After several years of research, there is now a consensus that America was populated from Asia through Beringia, probably at the end of the Pleistocene. But many details such as the timing, route(s), and origin of the first settlers remain uncertain. In the last decade genetic evidence has taken on a major role in elucidating the peopling of the Americas. To study the early peopling of South America, we sequenced the control region of mitochondrial DNA from 300 individuals belonging to indigenous populations of Chile and Argentina, and also obtained seven complete mitochondrial DNA sequences. We identified two novel mtDNA monophyletic clades, preliminarily designated B2l and C1b13, which together with the recently described D1g sub-haplogroup have locally high frequencies and are basically restricted to populations from the extreme south of South America. The estimated ages of D1g and B2l, about ∼15,000 years BP, together with their similar population dynamics and the high haplotype diversity shown by the networks, suggests that they probably appeared soon after the arrival of the first settlers and agrees with the dating of the earliest archaeological sites in South America (Monte Verde, Chile, 14,500 BP). One further sub-haplogroup, D4h3a5, appears to be restricted to Fuegian-Patagonian populations and reinforces our hypothesis of the continuity of the current Patagonian populations with the initial founders. Our results indicate that the extant native populations inhabiting South Chile and Argentina are a group which had a common origin, and suggest a population break between the extreme south of South America and the more northern part of the continent. Thus the early colonization process was not just an expansion from north to south, but also included movements across the Andes.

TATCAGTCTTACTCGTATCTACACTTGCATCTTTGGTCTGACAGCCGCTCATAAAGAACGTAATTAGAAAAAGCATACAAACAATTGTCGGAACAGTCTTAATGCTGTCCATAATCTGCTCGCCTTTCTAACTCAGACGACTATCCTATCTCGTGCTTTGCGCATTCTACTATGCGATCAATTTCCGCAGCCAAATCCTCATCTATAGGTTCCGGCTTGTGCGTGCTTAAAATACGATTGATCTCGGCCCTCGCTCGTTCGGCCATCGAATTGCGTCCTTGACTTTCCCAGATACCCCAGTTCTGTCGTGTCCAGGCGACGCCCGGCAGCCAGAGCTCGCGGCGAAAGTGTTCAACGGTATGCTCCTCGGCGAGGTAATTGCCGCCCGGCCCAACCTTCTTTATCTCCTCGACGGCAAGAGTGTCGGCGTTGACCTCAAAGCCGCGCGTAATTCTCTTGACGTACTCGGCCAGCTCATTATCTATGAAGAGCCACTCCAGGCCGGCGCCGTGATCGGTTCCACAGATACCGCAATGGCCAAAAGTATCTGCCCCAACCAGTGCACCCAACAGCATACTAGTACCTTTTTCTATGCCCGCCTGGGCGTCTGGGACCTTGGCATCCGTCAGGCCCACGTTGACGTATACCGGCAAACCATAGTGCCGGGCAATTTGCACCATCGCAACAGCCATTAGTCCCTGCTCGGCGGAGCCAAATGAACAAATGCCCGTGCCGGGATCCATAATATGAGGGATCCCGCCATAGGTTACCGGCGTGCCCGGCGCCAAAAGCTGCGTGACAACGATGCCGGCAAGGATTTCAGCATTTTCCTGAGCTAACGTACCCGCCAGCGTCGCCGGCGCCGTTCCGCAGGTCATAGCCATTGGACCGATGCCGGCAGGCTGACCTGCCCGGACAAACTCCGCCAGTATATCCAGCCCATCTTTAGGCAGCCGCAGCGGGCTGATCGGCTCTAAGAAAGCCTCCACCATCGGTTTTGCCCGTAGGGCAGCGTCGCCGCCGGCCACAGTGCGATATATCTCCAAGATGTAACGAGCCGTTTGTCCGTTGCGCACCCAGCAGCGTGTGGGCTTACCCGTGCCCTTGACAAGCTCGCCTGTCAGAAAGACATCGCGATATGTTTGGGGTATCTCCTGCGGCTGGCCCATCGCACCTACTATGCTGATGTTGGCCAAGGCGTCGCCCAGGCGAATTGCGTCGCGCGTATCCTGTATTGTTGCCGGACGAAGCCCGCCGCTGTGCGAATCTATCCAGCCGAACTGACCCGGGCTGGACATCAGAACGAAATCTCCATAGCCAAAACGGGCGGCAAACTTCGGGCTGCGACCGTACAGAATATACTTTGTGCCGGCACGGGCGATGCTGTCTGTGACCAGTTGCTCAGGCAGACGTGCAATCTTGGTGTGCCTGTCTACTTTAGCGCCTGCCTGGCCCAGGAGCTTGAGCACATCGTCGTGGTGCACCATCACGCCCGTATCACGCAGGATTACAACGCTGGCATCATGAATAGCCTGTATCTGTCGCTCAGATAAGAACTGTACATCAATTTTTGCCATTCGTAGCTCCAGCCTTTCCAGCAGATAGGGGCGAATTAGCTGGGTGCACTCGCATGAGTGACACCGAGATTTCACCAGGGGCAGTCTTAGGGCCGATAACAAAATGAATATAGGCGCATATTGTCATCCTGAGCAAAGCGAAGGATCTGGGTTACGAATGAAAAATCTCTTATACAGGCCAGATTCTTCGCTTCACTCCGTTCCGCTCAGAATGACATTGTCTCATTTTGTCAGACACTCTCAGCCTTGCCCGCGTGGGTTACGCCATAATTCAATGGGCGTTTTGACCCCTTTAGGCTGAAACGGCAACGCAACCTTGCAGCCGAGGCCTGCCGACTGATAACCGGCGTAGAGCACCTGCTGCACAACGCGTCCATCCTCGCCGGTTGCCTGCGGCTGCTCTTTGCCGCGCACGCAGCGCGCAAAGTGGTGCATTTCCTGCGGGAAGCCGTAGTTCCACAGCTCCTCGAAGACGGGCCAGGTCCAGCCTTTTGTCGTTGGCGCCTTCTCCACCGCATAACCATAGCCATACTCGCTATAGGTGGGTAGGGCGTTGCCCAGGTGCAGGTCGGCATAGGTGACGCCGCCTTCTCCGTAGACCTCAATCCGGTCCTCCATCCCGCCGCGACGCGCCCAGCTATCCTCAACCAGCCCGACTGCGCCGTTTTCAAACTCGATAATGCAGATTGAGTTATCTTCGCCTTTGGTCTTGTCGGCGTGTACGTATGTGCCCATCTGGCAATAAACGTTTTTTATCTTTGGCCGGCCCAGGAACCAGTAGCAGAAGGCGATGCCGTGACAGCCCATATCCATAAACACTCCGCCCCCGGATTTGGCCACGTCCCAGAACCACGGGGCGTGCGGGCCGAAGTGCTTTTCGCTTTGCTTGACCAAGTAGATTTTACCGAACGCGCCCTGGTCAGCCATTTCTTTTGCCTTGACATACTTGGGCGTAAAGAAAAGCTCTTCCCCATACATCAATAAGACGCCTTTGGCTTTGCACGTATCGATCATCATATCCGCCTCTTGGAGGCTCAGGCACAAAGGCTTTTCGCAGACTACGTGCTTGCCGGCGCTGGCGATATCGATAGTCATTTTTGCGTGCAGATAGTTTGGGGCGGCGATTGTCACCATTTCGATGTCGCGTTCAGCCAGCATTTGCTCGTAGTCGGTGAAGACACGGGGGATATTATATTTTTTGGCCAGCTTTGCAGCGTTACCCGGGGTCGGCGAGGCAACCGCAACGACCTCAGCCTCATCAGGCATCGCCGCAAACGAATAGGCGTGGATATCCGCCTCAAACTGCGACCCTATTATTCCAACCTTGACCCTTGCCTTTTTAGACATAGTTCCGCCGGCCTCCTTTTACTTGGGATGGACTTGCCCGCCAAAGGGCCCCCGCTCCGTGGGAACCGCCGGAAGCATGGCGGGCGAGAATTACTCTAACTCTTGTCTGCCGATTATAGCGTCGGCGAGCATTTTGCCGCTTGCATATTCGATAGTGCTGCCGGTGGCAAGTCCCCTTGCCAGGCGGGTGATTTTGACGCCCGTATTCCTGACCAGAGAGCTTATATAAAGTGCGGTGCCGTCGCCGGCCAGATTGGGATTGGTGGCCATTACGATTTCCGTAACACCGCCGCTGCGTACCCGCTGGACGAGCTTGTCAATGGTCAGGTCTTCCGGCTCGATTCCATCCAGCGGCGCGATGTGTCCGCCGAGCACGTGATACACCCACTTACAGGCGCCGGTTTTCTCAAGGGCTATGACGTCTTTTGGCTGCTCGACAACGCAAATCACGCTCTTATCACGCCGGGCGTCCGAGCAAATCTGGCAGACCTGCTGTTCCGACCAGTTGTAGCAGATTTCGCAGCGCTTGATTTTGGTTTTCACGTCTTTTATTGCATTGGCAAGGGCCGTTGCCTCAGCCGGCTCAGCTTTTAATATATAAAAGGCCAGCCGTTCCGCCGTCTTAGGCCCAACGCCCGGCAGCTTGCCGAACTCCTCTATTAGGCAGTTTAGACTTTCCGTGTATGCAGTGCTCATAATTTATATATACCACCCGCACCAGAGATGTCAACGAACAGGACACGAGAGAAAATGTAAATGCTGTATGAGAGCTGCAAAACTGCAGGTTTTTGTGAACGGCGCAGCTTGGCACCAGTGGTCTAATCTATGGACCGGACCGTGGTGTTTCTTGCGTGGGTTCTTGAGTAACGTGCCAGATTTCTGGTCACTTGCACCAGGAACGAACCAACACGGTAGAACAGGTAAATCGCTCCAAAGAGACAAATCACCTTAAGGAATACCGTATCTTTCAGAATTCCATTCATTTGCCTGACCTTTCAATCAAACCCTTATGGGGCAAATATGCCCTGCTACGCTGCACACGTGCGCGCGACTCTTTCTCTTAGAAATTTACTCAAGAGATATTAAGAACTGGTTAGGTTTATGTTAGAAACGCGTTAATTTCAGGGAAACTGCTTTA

doi:10.1371/journal.pone.0043486
PMCID: PMC3438176  PMID: 22970129
4.  Genes down-regulated in spaceflight are involved in the control of longevity in Caenorhabditis elegans 
Scientific Reports  2012;2:487.